Oak Park’s village board granted Michigan Avenue Real Estate Group (MAREG) permission to build a six-story apartment complex across from Scoville Park and the Oak Park Public Library’s main branch. The 84-unit building will sit on the former U.S. Bank drive-thru lot at 835 Lake St., just east of Unity Temple.
The proposal came before the village board Nov. 16, having previously gotten positive endorsements from Oak Park’s Historic Preservation Commission and Plan Commission.
Trustee Susan Buchanan mischaracterized the Plan Commission’s stance on the building’s design and massing. Buchanan stated she attended the project’s Plan Commission hearing but left before it concluded.
“One thing I thought was pretty dramatic in the Plan Commission is that people really did not like the architecture,” said Buchanan. “There was really vehement opposition to it.”
In fact, the majority of the commission approved of the building’s design. Only two commissioners had unfavorable views of the architecture. Commissioner Paul May wanted MAREG to revise the design. He and Commissioner Lawrence Brozek were the only two members of the commission to vote against the project.
Buchanan also told the board certain Plan Commission members found the building’s massing too large as well, when in actuality, the commission found the massing appropriate.
Plan Commission Chair Iris Sims corrected Buchanan on the commission’s design opinions, saying the Plan Commission recommended approval of the project in a 5-2 vote.
“It’s disingenuous to say that there were people or that this was unanimous or that architecture was a big thing,” Sims said.
Sims told Buchanan that it was not the role of the Plan Commission to act as “taste police.”
Trustee Simone Boutet viewed the project favorably and was pleased that in building it, MAREG had committed to providing the village of Oak Park with $1 million for its affordable housing fund.
In lieu of setting aside units to be let at an affordable rate, MAREG is giving the village $900,000 to satisfy the village’s inclusionary housing ordinance. It’s giving an extra $100,000 toward the affordable housing fund as an added benefit.
Trustee Arti Walker-Peddakotla told the board she would be voting against the development for the same reasons she voted against the last MAREG development, which is slated to be built on Madison Street and Gunderson Avenue.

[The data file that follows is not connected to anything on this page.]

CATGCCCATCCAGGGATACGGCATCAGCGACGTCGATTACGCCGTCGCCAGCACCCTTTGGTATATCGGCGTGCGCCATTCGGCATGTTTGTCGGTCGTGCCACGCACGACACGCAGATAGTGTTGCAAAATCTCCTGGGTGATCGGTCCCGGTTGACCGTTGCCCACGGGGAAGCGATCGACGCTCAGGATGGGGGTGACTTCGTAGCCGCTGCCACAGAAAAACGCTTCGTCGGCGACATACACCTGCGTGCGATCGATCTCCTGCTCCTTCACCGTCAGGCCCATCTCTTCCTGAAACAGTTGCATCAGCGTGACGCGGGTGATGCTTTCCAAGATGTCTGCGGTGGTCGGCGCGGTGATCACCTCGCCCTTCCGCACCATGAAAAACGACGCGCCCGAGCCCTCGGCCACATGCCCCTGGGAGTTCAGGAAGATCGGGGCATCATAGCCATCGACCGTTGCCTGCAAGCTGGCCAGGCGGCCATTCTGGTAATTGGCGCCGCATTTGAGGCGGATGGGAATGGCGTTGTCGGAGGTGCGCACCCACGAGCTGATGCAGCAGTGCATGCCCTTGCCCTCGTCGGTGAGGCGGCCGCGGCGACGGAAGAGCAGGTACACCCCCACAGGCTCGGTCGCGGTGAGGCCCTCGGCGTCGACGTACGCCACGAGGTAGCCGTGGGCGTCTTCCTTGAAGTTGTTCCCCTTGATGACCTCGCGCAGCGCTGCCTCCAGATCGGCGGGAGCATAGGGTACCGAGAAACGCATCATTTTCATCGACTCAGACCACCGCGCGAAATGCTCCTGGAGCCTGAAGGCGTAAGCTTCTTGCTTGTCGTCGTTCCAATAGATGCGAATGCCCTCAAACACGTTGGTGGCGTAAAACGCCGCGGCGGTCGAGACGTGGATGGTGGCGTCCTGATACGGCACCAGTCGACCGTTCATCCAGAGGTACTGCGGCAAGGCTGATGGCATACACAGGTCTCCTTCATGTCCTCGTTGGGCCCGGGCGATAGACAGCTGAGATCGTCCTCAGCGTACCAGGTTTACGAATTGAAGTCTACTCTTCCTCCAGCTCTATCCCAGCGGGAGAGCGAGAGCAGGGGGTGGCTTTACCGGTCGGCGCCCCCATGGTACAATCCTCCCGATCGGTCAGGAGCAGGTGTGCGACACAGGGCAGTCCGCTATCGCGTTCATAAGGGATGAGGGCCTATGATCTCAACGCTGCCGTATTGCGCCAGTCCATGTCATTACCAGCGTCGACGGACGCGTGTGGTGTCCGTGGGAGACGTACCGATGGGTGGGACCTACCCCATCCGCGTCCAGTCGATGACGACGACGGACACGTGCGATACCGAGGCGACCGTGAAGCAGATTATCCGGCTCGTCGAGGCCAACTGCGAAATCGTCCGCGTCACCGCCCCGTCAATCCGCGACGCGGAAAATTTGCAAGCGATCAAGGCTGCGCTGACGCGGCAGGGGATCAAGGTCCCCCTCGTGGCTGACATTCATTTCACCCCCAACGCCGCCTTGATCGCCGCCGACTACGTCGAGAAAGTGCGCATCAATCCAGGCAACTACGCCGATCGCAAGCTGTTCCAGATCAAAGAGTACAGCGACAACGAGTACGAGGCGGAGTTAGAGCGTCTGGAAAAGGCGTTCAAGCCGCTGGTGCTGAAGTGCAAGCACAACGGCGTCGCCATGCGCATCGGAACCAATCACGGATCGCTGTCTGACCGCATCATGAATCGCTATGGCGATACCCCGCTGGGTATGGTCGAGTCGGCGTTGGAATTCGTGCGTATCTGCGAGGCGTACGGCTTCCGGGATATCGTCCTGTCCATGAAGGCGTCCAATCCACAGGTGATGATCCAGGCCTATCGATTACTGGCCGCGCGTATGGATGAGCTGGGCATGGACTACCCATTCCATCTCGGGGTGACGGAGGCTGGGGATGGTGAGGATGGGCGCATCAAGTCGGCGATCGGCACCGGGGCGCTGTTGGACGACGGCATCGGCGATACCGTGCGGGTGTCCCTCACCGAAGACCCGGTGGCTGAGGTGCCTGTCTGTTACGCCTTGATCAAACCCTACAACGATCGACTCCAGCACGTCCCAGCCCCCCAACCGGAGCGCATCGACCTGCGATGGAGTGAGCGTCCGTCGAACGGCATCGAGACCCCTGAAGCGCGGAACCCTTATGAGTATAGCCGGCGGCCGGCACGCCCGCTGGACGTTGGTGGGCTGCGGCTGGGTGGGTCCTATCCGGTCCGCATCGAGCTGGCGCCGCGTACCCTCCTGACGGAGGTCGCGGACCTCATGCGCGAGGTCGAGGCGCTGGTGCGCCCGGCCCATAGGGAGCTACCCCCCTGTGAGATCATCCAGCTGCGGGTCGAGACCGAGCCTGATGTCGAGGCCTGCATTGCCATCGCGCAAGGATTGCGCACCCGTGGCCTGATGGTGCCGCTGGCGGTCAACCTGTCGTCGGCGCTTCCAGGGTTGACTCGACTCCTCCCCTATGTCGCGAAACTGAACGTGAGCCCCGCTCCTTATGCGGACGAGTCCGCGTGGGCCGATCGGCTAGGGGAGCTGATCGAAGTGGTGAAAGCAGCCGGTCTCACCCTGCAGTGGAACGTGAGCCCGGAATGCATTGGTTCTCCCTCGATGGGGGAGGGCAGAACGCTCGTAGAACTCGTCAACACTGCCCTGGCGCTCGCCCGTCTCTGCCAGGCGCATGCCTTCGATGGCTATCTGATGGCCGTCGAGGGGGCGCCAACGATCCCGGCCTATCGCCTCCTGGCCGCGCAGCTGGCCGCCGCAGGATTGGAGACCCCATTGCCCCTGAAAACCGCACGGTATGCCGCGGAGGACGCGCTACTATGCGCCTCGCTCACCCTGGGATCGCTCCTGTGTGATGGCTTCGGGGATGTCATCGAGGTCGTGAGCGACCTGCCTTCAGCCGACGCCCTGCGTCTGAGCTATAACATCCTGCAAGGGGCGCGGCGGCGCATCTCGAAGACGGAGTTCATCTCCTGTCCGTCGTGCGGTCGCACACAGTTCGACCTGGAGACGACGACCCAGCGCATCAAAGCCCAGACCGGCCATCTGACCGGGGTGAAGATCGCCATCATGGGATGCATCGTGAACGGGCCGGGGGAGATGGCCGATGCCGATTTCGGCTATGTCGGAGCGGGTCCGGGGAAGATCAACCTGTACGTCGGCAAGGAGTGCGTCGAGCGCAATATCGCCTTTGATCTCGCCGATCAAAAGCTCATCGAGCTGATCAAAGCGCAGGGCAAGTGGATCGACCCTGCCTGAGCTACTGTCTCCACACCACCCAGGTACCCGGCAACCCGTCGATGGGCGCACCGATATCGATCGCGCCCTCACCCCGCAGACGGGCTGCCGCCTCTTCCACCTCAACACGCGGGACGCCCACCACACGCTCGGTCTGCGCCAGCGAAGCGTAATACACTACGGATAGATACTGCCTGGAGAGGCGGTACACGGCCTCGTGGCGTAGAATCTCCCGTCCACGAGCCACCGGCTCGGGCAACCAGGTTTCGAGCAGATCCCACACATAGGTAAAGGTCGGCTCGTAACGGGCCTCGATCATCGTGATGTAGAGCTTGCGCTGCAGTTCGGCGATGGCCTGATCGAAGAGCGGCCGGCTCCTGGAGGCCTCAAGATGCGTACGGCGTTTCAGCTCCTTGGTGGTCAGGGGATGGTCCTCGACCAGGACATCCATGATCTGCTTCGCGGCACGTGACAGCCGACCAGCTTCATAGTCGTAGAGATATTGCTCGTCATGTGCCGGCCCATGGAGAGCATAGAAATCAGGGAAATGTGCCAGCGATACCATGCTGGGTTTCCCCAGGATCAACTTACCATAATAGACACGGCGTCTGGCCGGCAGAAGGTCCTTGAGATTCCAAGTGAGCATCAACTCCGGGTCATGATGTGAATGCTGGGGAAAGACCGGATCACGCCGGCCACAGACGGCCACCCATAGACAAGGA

Walker-Peddakotla was still concerned about MAREG’s history of labor union disputes, despite MAREG saying they had been remediated.
She also believed MAREG should make units available for affordable housing instead of paying into the fund. MAREG’s Lake Street proposal she felt was a perfect opportunity for integrated affordable housing.
“The biggest concern that I have is that we keep on having these buildings without integrated affordable housing,” said Walker-Peddakotla. “I hope we do something useful with the million dollars and actually build an integrated affordable housing building.”
Walker-Peddakotla held true to her word and voted against the project, while the rest of the board, including Buchanan, voted in favor of it. The proposed development was approved 6-1.
The board voted to concur with two other recommendations made by the Plan Commission related to zoning during the Nov. 16 meeting.
As part of its consent agenda, the board adopted the recommended amendment to the zoning ordinance to allow certain non-retail business to occupy the front 50 feet of ground-level space of buildings located in downtown Oak Park and the Hemingway District.
As traditional brick-and-mortar retailers have been increasingly supplanted by e-commerce websites with the rise of online shopping, it has been difficult for buildings in those districts to maintain a retail presence.
With the adoption of the amendment, the zoning has been broadened to allow art and fitness studios, health clubs, business service centers and recreation activities to occupy that prime ground-level downtown real estate. Business service centers include UPS, FedEx and similar outlets, bowling alleys and ax throwing ranges fall into the category of recreation.
The village board also accepted the changes made to the zoning ordinance dictating the timeline of the development process. The changes include the elimination of a requirement that building permits must be submitted within nine months from when the village board approved the development project. The other approved changes are an extension of the timeline to begin construction from 18 months to 36 months from the date of village approval and the elimination of the requirement that construction must be completed within 36 months. The timeframe for completion, under the amended ordinance, will be established by the developer in the planned development application.